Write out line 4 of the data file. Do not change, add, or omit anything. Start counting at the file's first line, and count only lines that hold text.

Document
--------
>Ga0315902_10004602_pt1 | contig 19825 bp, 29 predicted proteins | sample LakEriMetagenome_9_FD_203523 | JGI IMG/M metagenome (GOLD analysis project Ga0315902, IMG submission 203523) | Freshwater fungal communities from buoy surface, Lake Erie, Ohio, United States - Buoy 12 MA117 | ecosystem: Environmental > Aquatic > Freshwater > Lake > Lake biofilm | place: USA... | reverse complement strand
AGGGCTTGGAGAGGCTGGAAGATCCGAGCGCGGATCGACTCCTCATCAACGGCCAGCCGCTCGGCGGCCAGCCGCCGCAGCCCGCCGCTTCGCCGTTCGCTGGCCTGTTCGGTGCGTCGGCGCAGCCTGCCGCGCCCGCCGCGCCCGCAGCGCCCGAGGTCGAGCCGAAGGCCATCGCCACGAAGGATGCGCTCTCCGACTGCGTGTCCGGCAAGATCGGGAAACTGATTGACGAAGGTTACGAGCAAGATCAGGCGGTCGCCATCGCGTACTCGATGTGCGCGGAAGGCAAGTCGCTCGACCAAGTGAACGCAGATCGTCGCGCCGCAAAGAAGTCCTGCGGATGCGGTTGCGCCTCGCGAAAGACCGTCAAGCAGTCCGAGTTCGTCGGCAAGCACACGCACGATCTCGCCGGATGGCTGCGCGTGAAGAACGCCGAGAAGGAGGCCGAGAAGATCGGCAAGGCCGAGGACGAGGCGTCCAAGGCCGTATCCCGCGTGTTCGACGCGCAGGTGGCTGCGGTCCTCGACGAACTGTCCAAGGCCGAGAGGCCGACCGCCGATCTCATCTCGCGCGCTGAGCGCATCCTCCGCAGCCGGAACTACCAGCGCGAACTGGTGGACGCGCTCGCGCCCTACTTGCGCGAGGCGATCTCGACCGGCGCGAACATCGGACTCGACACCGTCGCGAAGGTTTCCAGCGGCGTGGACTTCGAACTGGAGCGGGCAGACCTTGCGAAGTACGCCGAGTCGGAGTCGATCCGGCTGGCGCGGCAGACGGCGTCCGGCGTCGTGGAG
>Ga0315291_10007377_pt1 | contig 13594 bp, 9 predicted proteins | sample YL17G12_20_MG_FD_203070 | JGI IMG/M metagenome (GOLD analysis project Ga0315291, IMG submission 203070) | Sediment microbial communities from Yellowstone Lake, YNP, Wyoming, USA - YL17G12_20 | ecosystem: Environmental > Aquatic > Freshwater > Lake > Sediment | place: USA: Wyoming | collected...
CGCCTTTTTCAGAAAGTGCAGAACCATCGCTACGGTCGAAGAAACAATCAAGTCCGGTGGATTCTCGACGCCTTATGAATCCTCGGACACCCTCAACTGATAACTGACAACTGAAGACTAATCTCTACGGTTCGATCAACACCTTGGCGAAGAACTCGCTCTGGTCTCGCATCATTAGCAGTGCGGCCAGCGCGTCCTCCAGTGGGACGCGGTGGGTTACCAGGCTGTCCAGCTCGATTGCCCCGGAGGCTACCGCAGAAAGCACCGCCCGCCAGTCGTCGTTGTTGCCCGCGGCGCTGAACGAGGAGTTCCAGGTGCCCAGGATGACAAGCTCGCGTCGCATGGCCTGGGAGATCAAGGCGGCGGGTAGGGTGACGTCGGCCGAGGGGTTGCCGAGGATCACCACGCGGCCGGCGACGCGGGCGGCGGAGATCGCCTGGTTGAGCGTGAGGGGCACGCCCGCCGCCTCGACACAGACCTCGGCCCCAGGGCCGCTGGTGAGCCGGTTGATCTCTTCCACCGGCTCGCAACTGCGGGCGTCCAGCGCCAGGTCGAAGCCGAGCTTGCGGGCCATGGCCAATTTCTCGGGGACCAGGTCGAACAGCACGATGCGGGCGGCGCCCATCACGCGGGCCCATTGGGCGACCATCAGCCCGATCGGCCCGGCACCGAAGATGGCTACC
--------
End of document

CGCCTTTTTCAGAAAGTGCAGAACCATCGCTACGGTCGAAGAAACAATCAAGTCCGGTGGATTCTCGACGCCTTATGAATCCTCGGACACCCTCAACTGATAACTGACAACTGAAGACTAATCTCTACGGTTCGATCAACACCTTGGCGAAGAACTCGCTCTGGTCTCGCATCATTAGCAGTGCGGCCAGCGCGTCCTCCAGTGGGACGCGGTGGGTTACCAGGCTGTCCAGCTCGATTGCCCCGGAGGCTACCGCAGAAAGCACCGCCCGCCAGTCGTCGTTGTTGCCCGCGGCGCTGAACGAGGAGTTCCAGGTGCCCAGGATGACAAGCTCGCGTCGCATGGCCTGGGAGATCAAGGCGGCGGGTAGGGTGACGTCGGCCGAGGGGTTGCCGAGGATCACCACGCGGCCGGCGACGCGGGCGGCGGAGATCGCCTGGTTGAGCGTGAGGGGCACGCCCGCCGCCTCGACACAGACCTCGGCCCCAGGGCCGCTGGTGAGCCGGTTGATCTCTTCCACCGGCTCGCAACTGCGGGCGTCCAGCGCCAGGTCGAAGCCGAGCTTGCGGGCCATGGCCAATTTCTCGGGGACCAGGTCGAACAGCACGATGCGGGCGGCGCCCATCACGCGGGCCCATTGGGCGACCATCAGCCCGATCGGCCCGGCACCGAAGATGGCTACC